by Kimberley Cummins
Almost three years after the deadly Campuz Trendz fire took the lives of six young women, fire officials are still very concerned about buildings situated in the Historic Bridgetown and its Garrison.
With more than 100 businesses located in this area, Station Officer with responsibility for fire prevention in the Barbados Fire Service, Neal Smithwick, said in an interview with Barbados TODAY, they were particularly concerned with the lack of effective fire protection systems in them especially those located in older buildings.
In a case where the Barbados Museum, for example, did not have an†effective fire protection system and there were to be a fire he said, it was highly unlikely that the more than 500 artefacts stored there were replaceable, so he urged businesses to protect themselves against any such eventualities.
Smithwick further said that since the Safety and Health at Work Act was proclaimed earlier this year, the service saw more businesses begin to put measures in place to protect themselves, staff and property.
That legislation makes it mandatory for businesses to have the appropriate certification and gave the fire service a broader scope to inspect facilities.
Also a serious worry for the fire officers were homes located in the City.
These homes could cause serious hazards, not only because of the proximity to each other but also the lack of fire prevention devices and education on how to properly use such devices, he said. However the department was making an effort to educate them by conducting the Fighting Fire With Fire Protection programme which started with the New Orleans area.
“The programme allowed us to go into the area and conduct a house to house survey, we were able to identify particular hazards and then were able to contribute fire protection equipment: smoke alarms, extinguishers, etc. The other component of that programme was training, we wanted to develop community groups where we train them in fire fighting, just in case something happens they know exactly how to operate†an extinguisher so that by the time the fire service is called if there is a fire it can be controlled at the beginning stage.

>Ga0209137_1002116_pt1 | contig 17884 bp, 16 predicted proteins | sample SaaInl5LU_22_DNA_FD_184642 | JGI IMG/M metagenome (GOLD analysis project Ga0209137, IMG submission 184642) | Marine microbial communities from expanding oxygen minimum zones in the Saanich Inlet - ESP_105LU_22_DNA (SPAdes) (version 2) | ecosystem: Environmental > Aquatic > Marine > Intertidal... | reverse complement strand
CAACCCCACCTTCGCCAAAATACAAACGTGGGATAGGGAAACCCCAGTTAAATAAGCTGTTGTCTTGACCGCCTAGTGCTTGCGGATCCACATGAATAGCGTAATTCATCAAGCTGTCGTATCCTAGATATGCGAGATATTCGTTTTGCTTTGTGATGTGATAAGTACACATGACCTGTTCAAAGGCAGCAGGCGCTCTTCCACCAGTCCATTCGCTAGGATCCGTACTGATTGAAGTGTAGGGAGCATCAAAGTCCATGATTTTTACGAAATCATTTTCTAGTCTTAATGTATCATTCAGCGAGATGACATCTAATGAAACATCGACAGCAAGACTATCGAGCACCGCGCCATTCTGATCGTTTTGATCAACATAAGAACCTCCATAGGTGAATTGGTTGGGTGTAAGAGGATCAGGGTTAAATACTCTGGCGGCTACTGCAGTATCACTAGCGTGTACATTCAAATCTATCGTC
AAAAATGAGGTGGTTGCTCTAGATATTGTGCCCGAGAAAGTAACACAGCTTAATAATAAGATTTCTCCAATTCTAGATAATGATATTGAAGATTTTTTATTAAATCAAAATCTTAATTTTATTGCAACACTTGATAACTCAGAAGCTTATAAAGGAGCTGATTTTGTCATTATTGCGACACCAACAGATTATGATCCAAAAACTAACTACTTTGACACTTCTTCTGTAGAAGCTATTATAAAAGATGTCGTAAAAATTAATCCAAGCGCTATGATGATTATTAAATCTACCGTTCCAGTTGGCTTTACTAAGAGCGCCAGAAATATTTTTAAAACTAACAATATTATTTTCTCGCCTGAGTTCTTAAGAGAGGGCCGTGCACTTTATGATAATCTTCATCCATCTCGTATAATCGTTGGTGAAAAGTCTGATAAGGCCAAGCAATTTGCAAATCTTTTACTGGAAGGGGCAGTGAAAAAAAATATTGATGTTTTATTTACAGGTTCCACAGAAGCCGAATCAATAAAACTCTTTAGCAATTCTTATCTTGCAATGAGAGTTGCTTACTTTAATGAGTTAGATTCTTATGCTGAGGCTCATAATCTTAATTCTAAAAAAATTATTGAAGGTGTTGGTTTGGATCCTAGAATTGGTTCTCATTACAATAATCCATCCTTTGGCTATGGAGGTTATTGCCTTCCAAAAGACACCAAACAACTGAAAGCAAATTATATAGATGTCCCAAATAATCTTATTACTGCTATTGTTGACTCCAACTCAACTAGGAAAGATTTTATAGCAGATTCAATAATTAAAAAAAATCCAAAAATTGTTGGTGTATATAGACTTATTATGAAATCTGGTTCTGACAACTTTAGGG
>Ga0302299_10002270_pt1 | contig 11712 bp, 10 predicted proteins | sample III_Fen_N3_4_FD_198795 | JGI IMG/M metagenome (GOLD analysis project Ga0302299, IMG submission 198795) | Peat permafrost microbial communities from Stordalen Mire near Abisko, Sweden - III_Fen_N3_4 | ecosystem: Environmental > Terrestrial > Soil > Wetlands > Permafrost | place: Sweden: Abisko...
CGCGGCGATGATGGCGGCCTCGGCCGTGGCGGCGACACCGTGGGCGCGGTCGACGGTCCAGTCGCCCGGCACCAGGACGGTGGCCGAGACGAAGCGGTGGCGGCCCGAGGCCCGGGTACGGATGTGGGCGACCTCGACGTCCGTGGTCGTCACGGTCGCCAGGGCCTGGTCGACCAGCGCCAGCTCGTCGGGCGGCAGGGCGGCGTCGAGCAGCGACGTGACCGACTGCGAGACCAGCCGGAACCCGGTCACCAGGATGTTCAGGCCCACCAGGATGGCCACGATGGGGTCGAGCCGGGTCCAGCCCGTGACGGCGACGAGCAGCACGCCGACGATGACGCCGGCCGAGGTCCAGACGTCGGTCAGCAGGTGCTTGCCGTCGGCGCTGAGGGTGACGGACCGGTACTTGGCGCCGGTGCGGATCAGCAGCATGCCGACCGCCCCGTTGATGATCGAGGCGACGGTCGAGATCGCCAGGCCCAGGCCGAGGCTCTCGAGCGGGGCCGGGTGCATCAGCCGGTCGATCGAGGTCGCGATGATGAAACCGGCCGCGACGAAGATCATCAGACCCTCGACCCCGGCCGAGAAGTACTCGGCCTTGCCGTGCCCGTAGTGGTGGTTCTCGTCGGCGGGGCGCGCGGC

“The major hazards we found were†that primarily the houses are wooden structures, some badly in need of repair. You have senior citizens who live alone, some of them were amputees and were taking care of themselves, none of the houses had smoke alarms or any alerting devices or any fire protections – not even a garden hose to help with a fire and some people in the area still used kerosene lamps,” he said.
The fire officer of 32 years also said, that they also instituted a programme designed specially for businesses called Operation Escape Bridgetown where they had discussions with about 43 businesses in the Bridgetown area,† did assessments and training.
The feedback received from these programmes, he said, have been encouraging and vowed that they would continue with their fire prevention and protection measures.
Other programmes they had were: the Risk Watch Project for children in day care centres, a programme for Brownies and Cub Scouts dealing with fire safety training as well as conducting evacuation drills with various companies. [email protected]††
by Kimberley Cummins